For me it’s similar to that first magical moment after you’ve crossed the finish line of a race and just ran phenomenal; either you ran a PR, or competed extremely well, faced and conquered your demons, etc. You have those first few quiet seconds to yourself where you’re saying internally, “YES!! I did it!” It was that kind of feeling. I set a goal, made it known publicly, and I went after it and owned it to the end. In that particular race, an indoor meet at Virginia Tech, the collegiate women had fallen off pace within the first 600 meters so I had to take the lead and make it happen. Eventually one came up on my shoulder over the last 200 meters and she won the race with me a second or two behind her. The entire field house was cheering for me as the announcer had told the crowd my intent and was announcing my splits in relation to the former record as we ran. It was a surreal experience and one of those now or never moments. Now I keep it in my “back pocket” and remind myself I can do difficult things whenever I’m feeling vulnerable or down about my training or racing. I’m extremely grateful and humbly proud of my mile world record accomplishment.
Do you prefer racing on a track or the road and why?
I will always be partial to the track because that’s where this running dream started for me and that’s really where I am at my best and enjoy myself the most. I like that the track is intense and strategic, and that you need athleticism in addition to endurance. It fosters a team atmosphere and there is a sense of urgency that I thrive on. I also like the diversity of the events, athletes, etc.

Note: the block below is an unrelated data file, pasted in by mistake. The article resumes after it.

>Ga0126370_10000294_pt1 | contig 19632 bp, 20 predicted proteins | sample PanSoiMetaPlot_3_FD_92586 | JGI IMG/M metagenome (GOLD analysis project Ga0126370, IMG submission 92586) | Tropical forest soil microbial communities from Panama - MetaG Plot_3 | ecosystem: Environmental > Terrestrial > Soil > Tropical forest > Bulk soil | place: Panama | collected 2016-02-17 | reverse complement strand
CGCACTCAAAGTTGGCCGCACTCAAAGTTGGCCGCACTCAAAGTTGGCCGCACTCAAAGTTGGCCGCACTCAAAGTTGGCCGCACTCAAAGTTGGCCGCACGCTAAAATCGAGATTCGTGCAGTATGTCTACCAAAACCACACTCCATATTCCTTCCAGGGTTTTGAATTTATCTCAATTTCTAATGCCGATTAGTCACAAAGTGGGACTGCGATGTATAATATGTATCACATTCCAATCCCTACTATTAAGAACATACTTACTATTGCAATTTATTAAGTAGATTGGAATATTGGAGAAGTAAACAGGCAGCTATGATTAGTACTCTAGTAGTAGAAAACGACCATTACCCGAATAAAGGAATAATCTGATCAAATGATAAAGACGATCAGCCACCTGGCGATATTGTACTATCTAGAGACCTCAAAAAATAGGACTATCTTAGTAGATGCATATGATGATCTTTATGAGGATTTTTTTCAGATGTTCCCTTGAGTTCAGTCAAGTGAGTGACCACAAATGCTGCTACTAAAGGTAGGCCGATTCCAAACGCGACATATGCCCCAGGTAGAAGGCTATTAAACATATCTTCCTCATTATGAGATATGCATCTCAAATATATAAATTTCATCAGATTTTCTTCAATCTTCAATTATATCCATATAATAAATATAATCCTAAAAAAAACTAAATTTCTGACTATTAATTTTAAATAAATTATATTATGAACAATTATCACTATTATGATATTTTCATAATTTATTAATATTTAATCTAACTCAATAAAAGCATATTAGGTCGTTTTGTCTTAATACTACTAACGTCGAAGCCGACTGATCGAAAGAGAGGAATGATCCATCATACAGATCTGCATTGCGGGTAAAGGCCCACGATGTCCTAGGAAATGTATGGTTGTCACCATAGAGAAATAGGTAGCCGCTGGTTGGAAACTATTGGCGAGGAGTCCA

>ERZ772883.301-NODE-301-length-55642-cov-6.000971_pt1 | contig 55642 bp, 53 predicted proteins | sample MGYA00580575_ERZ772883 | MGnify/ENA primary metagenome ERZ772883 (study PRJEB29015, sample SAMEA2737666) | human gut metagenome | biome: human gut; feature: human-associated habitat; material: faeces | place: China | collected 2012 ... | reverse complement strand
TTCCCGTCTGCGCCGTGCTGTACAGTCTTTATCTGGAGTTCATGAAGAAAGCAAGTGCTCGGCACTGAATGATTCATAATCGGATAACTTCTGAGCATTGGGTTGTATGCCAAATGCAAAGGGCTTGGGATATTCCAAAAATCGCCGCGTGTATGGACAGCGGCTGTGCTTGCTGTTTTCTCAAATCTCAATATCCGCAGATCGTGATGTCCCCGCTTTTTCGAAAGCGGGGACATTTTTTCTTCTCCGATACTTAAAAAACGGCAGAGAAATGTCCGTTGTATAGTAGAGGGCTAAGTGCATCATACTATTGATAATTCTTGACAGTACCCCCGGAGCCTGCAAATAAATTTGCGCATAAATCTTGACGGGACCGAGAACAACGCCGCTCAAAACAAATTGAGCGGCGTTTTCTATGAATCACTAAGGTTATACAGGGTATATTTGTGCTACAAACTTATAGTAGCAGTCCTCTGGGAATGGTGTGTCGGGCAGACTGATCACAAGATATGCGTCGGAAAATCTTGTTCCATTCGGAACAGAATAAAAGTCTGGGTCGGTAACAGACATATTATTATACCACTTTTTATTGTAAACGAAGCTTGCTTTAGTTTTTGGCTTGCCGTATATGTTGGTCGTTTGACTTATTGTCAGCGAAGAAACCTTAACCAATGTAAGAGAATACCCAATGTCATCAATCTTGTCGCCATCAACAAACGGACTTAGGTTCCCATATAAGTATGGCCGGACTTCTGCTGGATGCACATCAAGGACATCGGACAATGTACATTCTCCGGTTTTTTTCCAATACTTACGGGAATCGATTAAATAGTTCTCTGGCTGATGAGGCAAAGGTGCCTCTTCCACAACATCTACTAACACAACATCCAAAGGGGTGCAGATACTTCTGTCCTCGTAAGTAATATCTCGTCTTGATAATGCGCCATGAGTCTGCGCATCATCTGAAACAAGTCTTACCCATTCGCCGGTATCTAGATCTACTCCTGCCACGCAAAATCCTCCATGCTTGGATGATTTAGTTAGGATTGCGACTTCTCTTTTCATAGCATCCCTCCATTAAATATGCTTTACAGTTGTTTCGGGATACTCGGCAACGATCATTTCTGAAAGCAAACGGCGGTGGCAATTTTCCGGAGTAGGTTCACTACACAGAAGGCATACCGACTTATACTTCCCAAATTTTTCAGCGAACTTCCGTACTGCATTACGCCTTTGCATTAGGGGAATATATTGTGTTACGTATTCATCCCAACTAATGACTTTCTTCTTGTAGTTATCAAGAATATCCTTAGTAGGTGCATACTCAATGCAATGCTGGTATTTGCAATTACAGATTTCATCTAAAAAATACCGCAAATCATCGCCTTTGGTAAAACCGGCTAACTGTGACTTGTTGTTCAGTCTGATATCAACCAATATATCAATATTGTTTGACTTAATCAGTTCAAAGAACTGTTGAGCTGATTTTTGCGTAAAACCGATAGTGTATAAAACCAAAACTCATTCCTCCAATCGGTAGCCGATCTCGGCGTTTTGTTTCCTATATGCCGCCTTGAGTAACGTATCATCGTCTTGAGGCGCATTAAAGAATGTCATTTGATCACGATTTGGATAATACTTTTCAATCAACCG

What does your weight training consist of and which exercise do you feel helps your running the most?
When I’m on point, I’m doing strength work 2 to 3 days per week, core training every other day, mobility/stability exercises before every run, and flexibility or soft tissue therapy after every run. I don’t always accomplish that schedule because of my other responsibilities to family and my work, but I believe in the importance of those elements 100%. My strength training routine varies depending on what season I’m in. If I’m training for the track races, I need more power and speed, so the strength routine reflects that with heavier weights, Olympic lifts, plyometrics, etc. If I’m preparing for cross country or longer road races, I’m focused more on functional strength and stability work.
Name one runner, famous or not, who's inspired you and why.
Amy Yoder Begley: NCAA All American and National Champion several times while running for Arkansas, 2008 Olympian in the 10,000 meters, and current Head Coach of the Atlanta Track Club.
What's your favorite types of fuel for running and why?
Before a longer race or the morning of a track meet: A bowl of Steel Cut oatmeal with honey, a half of a banana, and coffee. Before a morning workout: A pre-workout drink or coffee and Greek yogurt with fruit. Between races at a track meet: I sip on pre-workout or a recovery drink, a banana with almond butter or a GU gel with caffeine, water. During a half marathon: Gu with caffeine, First Endurance drink, and water.